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Skype Founders Sued For Racketeering

StreamCast Networks Inc., the company behind the Morpheus peer-to-peer file-sharing client, has filed suit against VoIP company Skype Technologies SA and its founders on racketeering charges. The lawsuit claims that peer-to-peer client maker Kazaa B.V., also founded by Skype founders Niklas Zennstrom and Janus Friis, violated StreamCast's exclusive rights to the peer-to-peer technology behind Kazaa, known as FastTrack P2P, by selling it to a shell company.

The suit charges that Zennstrom and Friis secretly sold FastTrack despite StreamCast's contractual right to prevent the deal, and that the defendants shut down StreamCast's Morpheus network and transferred its user base to Kazaa. Skype comes into the picture in a more indirect route. The suit says Skype uses FastTrack technology to transfer calls across the Internet and notes Zennstrom and Friis have "profited handsomely" from Skype's $4.1 billion sale to eBay.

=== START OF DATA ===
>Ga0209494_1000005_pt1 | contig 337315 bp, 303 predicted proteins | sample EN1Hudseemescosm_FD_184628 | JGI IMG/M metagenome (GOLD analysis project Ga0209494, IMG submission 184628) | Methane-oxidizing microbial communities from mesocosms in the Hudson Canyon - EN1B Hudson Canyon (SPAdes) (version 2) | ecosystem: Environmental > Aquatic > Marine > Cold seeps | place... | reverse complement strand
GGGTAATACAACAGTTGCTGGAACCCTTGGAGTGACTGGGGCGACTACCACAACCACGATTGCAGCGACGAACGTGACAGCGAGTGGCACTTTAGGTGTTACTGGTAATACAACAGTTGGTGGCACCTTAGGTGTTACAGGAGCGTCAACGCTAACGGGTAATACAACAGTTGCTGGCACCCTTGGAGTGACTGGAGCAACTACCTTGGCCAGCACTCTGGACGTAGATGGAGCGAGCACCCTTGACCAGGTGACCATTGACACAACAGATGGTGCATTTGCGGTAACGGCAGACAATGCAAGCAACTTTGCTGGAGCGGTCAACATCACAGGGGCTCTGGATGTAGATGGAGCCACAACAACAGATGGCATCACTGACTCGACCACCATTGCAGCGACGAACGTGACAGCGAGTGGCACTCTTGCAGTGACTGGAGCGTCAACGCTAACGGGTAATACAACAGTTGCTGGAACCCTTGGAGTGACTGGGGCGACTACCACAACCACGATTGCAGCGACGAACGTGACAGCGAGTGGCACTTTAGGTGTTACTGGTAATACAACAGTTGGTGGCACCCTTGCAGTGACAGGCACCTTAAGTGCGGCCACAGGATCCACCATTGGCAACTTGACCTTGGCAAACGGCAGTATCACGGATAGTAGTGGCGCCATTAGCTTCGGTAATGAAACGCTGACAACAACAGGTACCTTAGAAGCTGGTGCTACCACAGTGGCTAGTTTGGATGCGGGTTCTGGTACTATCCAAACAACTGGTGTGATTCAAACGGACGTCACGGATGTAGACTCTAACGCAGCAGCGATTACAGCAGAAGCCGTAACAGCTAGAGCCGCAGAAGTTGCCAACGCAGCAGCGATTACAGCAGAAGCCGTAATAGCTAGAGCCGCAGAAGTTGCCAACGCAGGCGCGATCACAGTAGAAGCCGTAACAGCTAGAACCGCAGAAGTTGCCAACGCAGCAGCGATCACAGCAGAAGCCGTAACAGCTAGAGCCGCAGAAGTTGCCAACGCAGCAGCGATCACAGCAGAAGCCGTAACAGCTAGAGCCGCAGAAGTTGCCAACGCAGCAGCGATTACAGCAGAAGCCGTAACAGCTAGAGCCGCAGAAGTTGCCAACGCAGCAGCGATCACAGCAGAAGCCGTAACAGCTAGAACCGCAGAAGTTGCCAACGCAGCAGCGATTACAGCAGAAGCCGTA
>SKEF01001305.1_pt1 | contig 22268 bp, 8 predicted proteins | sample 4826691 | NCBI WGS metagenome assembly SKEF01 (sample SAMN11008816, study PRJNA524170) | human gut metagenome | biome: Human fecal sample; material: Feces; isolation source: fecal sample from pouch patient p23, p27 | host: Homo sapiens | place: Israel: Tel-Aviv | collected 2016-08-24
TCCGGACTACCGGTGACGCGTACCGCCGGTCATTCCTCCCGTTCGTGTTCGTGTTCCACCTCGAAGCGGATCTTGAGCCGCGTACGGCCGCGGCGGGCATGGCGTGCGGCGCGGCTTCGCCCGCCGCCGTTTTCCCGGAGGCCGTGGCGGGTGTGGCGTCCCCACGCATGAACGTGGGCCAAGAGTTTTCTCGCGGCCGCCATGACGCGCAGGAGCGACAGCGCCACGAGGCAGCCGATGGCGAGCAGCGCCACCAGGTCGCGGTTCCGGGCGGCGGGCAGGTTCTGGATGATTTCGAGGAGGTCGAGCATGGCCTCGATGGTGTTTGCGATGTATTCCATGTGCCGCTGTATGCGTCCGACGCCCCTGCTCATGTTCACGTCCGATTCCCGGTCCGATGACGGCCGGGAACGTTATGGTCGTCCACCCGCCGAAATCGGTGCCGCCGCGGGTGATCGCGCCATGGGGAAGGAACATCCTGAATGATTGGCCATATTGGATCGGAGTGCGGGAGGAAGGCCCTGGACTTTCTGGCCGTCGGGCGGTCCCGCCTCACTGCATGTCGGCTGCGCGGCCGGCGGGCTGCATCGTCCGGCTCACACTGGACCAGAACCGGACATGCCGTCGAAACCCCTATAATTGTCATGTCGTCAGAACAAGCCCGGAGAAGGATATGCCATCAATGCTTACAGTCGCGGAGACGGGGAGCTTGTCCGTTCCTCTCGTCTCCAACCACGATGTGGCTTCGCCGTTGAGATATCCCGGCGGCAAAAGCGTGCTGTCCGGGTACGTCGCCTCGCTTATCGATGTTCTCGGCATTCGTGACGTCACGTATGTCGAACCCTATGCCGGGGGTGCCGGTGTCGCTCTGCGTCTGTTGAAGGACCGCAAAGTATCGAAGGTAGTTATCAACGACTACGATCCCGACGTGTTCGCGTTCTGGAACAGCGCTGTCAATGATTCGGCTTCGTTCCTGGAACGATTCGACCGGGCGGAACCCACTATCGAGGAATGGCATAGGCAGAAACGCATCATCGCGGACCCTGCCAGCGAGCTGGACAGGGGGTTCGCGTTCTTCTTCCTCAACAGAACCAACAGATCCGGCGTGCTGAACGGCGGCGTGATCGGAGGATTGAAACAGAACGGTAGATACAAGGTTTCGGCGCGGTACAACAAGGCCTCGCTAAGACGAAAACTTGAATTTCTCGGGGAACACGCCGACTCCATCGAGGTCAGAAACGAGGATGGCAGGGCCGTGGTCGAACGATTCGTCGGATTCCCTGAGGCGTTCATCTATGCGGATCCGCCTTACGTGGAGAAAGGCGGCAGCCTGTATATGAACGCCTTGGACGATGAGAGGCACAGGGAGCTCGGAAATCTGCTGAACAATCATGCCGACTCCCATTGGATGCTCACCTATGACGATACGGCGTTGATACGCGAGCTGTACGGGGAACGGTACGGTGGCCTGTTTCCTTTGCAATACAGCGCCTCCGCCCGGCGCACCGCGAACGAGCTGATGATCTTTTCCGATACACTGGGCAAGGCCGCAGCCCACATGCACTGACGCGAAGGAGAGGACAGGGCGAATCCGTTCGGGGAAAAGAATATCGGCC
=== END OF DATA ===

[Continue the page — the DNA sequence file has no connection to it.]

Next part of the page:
Because of all this, StreamCast says its network and business was irreparably harmed. The plaintiff says that since Skype uses FastTrack or strongly derivative technology, StreamCast should get all proceeds from the eBay-Skype deal and gain control of FastTrack. Damages also are being sought from the other defendants, though Skype clearly has the most money at stake. Skype said it had no comment on ongoing litigation.

StreamCast's dispute with Zennstrom and Friis extends back to at least March 2002. Zennstrom blocked StreamCast from an upgraded version of FastTrack after what he said were billing problems. Morpheus was largely temporarily shut down as a result and Kazaa soon after offered a software migration tool for users to switch from Morpheus to Kazaa.